fbpx
Katie Bonomo

Fat biking in Frisco

I’ll admit it. I was a little tired of hearing about fat biking before I even tried it. People just seemed SO into it. See: Waking up to a fat bike and coffeeFinns go wild for the fatbike – perfect for biking in the snowMinnesotans complete the Iditarod — on fat bikesA Fat Bike For Kids (and parents, too)…Why my dog loves fat biking—and you should too! Ok, that last one I made up.

But, I decided to try it anyway.

IMG_2398

Last weekend some friends were headed up to the mountains and I hitched a ride with them to try to find myself a fat bike.

Turns out Frisco was a great place to end up. I rented a bike ($29 for two hours) and the guy at the shop told me there are plenty of trails starting at the edge of town and assured me it is “pretty much impossible” to get lost.

I started off on the multi-use trail that runs along the edge of town—wide, flat, and covered with packed snow—perfect for getting started. All of the biking I typically do is on the road (and the one time I tried mountain biking was something of a disaster), so cycling on the snow took a little getting used to.

IMG_2406

Once I got the hang of it, though, it was incredibly fun. Can’t-stop-smiling type fun, actually. The scenery alone was awesome. And despite the fact that it was an absolutely gorgeous day, I came across few other people on the trails.

A couple things I learned along the way:

  1. IMG_2408For someone who doesn’t like skiing all that much (I know, blasphemy!), fat biking is a great winter-time activity.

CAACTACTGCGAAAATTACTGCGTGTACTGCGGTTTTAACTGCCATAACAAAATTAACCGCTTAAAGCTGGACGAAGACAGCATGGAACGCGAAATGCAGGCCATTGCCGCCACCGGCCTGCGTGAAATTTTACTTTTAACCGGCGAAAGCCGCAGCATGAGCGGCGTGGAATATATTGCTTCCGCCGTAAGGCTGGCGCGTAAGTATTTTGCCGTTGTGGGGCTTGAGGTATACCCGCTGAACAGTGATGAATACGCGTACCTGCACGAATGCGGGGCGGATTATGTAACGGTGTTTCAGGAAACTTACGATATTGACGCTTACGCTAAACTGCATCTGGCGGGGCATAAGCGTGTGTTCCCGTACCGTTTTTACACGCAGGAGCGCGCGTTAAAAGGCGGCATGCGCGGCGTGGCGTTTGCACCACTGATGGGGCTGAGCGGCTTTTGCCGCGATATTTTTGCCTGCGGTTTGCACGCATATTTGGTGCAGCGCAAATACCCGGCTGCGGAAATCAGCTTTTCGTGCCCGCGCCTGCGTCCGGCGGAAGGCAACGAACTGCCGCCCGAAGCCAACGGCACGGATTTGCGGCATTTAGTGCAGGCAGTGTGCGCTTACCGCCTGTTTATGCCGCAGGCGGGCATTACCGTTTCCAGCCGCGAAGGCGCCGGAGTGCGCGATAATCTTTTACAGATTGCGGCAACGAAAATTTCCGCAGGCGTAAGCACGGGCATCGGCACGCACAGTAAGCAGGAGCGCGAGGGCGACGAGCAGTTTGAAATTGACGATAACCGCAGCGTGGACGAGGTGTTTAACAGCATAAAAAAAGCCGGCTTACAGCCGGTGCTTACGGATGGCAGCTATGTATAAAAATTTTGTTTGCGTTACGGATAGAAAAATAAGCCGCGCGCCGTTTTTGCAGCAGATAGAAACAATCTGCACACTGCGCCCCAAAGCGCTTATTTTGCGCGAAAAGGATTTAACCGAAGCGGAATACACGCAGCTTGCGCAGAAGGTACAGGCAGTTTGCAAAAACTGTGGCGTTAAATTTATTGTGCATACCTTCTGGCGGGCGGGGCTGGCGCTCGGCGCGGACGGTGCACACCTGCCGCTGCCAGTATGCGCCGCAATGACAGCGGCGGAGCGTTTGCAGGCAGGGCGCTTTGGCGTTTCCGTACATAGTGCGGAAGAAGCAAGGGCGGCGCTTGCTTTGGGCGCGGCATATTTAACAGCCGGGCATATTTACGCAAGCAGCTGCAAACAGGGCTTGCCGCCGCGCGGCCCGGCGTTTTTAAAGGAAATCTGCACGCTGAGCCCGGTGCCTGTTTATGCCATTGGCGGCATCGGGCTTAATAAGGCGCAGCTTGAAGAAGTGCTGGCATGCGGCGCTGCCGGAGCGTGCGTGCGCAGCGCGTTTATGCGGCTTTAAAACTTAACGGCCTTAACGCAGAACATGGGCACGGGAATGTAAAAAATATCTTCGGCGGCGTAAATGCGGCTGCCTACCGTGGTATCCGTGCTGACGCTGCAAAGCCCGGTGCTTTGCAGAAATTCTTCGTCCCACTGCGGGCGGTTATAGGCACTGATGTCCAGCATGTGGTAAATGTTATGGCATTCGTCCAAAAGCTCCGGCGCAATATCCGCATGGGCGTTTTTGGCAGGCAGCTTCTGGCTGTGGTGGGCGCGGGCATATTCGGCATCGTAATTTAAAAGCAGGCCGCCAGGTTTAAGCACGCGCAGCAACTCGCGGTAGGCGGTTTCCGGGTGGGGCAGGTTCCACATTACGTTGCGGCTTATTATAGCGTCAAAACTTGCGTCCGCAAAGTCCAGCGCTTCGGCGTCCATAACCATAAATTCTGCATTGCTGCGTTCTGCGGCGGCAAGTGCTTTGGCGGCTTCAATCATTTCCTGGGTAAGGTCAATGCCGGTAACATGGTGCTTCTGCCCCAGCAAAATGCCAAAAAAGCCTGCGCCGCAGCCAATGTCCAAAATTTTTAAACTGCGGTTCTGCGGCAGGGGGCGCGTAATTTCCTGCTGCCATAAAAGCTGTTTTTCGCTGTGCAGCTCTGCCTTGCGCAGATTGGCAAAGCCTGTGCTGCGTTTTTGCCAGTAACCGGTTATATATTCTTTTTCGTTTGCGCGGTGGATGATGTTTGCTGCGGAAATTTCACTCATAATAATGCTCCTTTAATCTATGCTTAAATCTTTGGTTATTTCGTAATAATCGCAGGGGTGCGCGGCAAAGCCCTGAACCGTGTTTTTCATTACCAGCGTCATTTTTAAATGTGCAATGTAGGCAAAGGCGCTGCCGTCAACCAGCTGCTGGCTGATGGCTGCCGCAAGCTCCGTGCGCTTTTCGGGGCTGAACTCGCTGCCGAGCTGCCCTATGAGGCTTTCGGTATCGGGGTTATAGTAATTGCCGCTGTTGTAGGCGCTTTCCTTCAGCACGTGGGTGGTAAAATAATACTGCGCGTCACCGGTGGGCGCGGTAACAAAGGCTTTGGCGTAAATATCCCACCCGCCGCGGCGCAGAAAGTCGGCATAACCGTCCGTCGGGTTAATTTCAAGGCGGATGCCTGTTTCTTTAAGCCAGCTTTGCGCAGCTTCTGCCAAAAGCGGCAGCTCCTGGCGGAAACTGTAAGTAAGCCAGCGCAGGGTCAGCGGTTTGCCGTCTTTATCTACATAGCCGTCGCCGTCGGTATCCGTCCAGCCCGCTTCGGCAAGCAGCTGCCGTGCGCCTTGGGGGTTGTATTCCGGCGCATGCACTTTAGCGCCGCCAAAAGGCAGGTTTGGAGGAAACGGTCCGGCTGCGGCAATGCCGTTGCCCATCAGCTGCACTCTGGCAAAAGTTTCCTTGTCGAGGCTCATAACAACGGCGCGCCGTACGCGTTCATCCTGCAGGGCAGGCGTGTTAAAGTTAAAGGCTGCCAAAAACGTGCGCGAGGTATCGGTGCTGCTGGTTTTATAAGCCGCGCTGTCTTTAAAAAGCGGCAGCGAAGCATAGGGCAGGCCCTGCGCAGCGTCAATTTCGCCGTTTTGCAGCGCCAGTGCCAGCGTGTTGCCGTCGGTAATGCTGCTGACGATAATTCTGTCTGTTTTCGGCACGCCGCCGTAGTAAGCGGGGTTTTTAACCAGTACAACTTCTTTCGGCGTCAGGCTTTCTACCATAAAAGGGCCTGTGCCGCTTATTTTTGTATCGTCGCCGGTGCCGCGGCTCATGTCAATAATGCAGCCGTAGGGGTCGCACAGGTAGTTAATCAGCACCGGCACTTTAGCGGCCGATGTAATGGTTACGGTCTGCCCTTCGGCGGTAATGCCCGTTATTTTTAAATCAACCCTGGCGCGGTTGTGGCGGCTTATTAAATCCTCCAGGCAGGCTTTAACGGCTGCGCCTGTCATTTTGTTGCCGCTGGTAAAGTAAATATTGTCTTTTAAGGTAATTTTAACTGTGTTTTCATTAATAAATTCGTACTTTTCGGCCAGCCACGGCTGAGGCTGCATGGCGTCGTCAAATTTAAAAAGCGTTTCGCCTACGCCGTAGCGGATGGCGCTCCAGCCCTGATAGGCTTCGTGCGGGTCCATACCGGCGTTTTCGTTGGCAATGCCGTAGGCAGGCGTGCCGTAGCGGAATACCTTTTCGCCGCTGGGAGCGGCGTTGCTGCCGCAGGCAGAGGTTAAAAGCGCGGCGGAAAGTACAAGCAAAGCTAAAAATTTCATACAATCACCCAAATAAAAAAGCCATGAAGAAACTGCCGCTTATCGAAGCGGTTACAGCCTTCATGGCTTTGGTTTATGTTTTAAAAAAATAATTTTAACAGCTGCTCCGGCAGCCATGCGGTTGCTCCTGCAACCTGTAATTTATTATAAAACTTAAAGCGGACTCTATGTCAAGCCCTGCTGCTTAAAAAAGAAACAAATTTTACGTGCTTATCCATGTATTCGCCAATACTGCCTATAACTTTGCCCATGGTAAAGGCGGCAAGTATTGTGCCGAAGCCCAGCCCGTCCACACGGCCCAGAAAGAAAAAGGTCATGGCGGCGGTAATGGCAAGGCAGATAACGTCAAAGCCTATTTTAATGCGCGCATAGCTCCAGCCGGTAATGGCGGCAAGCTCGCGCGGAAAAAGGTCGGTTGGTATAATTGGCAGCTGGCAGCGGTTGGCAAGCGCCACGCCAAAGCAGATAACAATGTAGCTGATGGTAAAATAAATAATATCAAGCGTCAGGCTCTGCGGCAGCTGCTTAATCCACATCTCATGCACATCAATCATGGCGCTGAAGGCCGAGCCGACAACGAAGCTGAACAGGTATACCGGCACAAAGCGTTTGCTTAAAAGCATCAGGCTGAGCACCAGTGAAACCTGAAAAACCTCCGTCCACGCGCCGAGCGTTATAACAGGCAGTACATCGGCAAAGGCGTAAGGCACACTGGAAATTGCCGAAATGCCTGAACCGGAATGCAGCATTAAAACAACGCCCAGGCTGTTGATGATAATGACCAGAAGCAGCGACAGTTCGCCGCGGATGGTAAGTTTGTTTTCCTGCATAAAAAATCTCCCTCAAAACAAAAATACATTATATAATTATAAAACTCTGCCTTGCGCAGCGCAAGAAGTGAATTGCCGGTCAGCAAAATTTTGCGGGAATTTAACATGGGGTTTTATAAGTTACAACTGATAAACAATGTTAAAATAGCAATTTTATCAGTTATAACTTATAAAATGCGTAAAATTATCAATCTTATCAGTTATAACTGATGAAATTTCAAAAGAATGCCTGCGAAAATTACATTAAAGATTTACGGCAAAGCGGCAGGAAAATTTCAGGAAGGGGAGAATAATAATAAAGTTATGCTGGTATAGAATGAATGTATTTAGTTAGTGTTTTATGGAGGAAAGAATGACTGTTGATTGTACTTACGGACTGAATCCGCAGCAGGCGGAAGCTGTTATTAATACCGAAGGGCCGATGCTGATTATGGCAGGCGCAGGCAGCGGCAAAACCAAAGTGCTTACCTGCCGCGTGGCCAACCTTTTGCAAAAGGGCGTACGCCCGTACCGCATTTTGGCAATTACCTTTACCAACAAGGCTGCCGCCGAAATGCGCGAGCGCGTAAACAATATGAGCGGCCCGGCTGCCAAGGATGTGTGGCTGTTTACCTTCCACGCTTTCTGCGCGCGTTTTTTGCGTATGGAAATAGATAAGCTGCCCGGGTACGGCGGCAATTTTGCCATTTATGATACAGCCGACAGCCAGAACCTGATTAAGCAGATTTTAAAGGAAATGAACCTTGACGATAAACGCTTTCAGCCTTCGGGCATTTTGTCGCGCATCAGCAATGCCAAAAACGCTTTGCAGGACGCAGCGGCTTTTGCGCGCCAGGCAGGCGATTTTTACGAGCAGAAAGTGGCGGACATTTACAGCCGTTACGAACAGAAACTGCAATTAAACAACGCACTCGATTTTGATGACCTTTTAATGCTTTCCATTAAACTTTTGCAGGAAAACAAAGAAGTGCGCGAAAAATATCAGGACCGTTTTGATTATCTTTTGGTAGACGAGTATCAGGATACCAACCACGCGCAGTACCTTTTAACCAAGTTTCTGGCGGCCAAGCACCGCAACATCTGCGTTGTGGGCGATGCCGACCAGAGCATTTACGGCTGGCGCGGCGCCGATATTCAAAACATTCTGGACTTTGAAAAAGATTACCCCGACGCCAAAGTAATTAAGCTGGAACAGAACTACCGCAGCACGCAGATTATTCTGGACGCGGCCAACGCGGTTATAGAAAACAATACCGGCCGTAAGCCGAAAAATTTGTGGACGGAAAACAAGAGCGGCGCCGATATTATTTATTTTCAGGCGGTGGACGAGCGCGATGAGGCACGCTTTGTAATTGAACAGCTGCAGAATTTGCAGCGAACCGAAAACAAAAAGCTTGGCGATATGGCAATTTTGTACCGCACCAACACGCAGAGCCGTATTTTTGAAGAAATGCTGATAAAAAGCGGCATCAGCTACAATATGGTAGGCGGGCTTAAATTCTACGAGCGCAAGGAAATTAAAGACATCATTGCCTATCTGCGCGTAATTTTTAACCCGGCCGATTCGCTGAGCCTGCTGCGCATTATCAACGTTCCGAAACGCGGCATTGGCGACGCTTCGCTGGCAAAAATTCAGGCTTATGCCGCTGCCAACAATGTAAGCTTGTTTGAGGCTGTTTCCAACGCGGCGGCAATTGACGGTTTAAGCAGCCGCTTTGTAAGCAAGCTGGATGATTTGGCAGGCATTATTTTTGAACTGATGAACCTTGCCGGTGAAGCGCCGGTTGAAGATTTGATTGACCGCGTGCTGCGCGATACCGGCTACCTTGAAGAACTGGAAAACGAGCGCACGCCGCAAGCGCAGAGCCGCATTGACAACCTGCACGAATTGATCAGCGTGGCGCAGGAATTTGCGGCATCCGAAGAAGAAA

2. Even four-inch tires can be stopped in their tracks when you veer into deep powder.
  3. If you stop in the middle of a steep uphill, you should pretty much just plan to walk the rest of the way up.

I was honestly pretty bummed to turn the bike in at the end of two hours. It was an excellent way to spend a morning.

I also can’t help but mention that fat bikes, along with other kinds of bicycles that have recently gained popularity—like electric bikes—are contributing to the expansion of cycling and the bicycle industry in our state. Back in 2000, a study showed that bicycling had $1 billion of economic impact in Colorado. It’s likely much higher today.

IMG_2412

If you haven’t yet given fat biking a try, I definitely recommend it. And if you have, please share your story in the comments below!

 

Katie Bonomo

About the Author: Katie Bonomo

COMMENTS (2)

Phil von Hake - Reply

Thanks and Nice Job, Katie!
FWiW: Here’s my fatbike story -> http://www.gmsvelo.com/?p=662 🙂
Thanks again and More to Come Soon (esp. re: CDPHE) . . . PvH

    Katie Bonomo - Reply

    Thanks for sharing your story, Phil!

Leave A COMMENT

Your email address will not be published. Required fields are marked *

Bicycle Colorado
@BicycleColo

"Seemingly trivial editorial differences have been shown to influence how readers make sense of a story. Critically… https://t.co/3xM8DUuXOm

eNews is out! This week: Thank you for building the movement at VeloSwap, Mo's reflections on a recent bike trip to… https://t.co/o9ZAi1zu1G

  • #BicycleColorado supporter FattE-Bikes is offering a holiday promo for new bike buyers now through Thanksgiving weekend! If you’ve been thinking about getting either a fat bike or an e-bike, now’s the time to do both (and support a local Colorado business while you’re at it)!
  • Love this! Who else rode today? #bicyclecolorado #Repost @bikes4littleton
・・・
I left at 31 ° this morning. Contrary to what I have believed my entire life, you can ride a bike at that temperature. However, I miss having hair, because 31 degrees, going ~25 mph down a hill, is really cold when it goes through the helmet and hits the bald head. @bicyclecolo #bicyclecommute #lesscars
  • #BicycleColorado staffers spent part of the afternoon with @denverparksrec experiencing riding on adaptive bikes, including hand cycles and recumbent bikes. We are firm believers in #experientiallearning, and we were grateful to gain some first-hand knowledge about this kind of riding. Plus, it was really fun!